Philippine bonds gained after the central bank said inflation remains manageable, helping support demand for fixed-income securities. The peso rose for a third day.
The yield dropped to its lowest level in eight weeks after Bangko Sentral ng Pilipinas Governor Amando Tetangco said yesterday inflation may be at 2.5 percent to 3.4 percent this month as price increases for utilities and some vegetables are offset by lower oil costs. Moody’s Investors Service upgraded the nation’s rating outlook in May to positive, citing improving debt levels.
“The outlook is good because inflation is within manageable levels,” said Speedy Delfino, a fixed-income trader at East West Bank Corp. in Manila. “There’s also the chance of an upgrade.”
The yield on the government’s 7.375 percent bonds due March 2021 fell nine basis points, or 0.09 percentage point, to 5.285 percent, according to prices from Tradition Financial Services. That’s the lowest level since May 2.
Consumer-price increases slowed to 2.9 percent in May from 3 percent the previous month, official figures show. The government is due to report June data on July 5.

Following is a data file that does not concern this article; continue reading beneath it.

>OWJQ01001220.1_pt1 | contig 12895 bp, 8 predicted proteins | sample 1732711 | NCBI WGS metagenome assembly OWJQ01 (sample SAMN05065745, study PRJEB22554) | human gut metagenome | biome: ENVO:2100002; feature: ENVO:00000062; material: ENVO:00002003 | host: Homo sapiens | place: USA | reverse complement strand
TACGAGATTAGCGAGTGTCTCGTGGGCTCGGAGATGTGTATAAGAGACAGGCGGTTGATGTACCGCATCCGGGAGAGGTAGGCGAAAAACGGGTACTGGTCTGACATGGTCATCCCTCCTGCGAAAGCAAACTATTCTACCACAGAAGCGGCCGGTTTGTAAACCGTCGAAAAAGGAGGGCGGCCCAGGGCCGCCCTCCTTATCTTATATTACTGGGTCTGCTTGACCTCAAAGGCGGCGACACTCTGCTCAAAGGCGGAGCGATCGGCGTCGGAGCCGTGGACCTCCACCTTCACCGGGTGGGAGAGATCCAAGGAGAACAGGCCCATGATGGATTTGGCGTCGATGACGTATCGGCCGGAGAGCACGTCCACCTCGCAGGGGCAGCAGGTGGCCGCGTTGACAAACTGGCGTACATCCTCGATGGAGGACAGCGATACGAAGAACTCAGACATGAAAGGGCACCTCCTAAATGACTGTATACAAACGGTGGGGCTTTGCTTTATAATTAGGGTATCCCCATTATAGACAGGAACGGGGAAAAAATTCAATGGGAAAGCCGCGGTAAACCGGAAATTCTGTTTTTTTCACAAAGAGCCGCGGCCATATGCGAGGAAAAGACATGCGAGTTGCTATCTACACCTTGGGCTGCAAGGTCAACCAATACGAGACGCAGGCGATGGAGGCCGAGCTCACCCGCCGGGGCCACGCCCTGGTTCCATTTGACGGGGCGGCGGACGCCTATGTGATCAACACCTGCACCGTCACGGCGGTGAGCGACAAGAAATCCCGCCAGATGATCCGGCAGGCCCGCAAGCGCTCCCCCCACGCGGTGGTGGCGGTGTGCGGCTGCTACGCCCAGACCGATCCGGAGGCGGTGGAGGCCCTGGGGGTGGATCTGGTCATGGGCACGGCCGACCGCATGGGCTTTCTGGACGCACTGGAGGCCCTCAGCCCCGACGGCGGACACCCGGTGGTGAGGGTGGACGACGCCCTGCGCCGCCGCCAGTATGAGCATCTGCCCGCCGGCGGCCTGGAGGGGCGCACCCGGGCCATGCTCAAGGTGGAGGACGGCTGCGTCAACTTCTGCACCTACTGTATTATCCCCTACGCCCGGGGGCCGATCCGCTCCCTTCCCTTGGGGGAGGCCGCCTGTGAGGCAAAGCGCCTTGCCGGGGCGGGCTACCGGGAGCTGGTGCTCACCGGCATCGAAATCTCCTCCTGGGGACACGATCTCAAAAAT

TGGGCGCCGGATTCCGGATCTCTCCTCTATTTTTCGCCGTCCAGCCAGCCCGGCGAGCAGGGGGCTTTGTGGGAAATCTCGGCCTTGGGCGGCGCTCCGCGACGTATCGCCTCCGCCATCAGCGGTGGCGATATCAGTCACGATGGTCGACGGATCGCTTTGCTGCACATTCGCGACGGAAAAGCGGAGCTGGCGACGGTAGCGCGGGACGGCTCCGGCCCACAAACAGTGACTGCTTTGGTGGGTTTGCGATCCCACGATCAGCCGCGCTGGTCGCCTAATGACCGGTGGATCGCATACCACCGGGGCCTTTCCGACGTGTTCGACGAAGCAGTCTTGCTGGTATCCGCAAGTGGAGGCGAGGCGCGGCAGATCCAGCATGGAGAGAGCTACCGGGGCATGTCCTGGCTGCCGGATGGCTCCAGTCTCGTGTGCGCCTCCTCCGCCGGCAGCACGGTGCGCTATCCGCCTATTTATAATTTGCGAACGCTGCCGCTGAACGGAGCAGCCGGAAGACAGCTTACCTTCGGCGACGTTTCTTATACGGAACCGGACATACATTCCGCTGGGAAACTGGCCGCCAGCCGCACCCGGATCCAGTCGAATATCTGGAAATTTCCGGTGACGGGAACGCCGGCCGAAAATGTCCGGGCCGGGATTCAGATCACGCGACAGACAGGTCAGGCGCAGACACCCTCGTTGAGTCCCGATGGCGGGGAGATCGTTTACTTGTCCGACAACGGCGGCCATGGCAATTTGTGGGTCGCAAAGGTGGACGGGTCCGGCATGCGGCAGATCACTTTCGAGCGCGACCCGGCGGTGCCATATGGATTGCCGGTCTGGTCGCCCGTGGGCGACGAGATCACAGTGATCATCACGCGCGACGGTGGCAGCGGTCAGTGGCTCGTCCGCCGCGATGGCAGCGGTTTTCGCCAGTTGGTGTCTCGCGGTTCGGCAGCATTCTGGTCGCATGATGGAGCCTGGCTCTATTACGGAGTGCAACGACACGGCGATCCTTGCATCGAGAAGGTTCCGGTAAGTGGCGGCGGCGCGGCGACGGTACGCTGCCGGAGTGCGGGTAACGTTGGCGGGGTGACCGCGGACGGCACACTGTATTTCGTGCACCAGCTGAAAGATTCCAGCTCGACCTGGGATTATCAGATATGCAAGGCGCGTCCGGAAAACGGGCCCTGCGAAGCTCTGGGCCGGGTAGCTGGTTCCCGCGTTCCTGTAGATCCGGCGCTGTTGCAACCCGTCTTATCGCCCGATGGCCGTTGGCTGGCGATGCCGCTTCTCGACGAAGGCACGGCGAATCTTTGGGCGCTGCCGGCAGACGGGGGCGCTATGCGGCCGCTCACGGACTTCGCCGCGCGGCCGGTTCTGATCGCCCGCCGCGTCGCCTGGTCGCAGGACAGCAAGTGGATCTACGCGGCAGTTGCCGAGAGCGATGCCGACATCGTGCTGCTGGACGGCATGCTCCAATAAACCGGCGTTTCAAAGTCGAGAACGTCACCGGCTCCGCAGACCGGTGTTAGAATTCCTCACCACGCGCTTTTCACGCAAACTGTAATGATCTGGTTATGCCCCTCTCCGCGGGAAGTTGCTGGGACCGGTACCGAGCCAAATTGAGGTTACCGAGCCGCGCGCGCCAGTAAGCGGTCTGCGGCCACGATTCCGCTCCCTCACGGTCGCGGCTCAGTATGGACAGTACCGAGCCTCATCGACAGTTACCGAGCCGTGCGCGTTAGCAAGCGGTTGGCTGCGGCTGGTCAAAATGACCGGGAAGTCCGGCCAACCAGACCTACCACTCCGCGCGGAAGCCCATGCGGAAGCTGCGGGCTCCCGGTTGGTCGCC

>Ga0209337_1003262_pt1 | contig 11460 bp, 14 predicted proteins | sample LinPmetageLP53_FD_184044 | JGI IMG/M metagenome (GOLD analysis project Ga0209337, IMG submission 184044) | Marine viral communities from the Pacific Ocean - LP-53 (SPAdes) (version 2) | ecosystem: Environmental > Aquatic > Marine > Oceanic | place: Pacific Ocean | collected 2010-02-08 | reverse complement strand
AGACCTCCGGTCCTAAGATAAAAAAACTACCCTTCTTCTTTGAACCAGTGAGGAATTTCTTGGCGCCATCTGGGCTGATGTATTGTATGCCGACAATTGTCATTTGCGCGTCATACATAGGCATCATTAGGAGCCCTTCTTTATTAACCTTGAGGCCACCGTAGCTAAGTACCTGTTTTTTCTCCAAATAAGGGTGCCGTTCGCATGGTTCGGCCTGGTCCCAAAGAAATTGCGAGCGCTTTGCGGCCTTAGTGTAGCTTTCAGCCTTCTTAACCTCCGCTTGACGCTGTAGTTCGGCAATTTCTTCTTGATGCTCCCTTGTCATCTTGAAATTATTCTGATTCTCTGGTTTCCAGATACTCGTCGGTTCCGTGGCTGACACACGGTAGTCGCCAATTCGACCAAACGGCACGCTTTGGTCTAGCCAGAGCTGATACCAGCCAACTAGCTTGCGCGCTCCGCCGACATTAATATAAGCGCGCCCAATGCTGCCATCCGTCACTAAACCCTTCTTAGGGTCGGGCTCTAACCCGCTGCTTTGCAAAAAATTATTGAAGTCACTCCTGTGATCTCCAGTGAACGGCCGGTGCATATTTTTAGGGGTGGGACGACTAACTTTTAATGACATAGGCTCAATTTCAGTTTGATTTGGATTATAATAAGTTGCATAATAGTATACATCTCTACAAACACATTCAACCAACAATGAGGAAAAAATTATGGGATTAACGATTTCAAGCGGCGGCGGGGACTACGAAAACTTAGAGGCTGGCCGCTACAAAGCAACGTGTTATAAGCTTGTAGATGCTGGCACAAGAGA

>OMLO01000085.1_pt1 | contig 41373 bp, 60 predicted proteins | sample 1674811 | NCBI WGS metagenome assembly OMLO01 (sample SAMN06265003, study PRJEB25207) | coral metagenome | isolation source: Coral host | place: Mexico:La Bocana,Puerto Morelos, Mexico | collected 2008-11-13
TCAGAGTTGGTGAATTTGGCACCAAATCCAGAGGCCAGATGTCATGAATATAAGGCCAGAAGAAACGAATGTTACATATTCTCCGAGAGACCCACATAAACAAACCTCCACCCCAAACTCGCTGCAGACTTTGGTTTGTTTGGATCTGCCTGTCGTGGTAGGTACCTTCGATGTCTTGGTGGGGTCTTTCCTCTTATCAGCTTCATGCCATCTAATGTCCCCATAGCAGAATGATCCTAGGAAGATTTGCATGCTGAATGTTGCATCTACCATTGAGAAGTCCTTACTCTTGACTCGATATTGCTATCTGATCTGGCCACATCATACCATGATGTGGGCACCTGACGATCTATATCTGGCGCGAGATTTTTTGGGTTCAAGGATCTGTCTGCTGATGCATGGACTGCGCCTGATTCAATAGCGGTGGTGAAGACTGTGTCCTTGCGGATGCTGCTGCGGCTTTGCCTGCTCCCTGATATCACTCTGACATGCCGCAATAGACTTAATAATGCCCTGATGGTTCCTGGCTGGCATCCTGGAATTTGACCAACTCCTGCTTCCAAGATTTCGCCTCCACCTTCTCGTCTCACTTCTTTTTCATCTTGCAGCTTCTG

The peso climbed before the start of a summit on Europe’s debt crisis. The currency advanced 0.1 percent to 42.34 per dollar in Manila, according to Tullett Prebon Plc. The currency touched 42.215 today, the strongest level since June 21. It strengthened 1.3 percent this quarter, the most among Asia’s 10 most-used currencies excluding the yen.
One-month implied volatility for the peso, a measure of exchange-rate swings used to price options, declined 21 basis points, 0.21 percentage point, to 6.09 percent.
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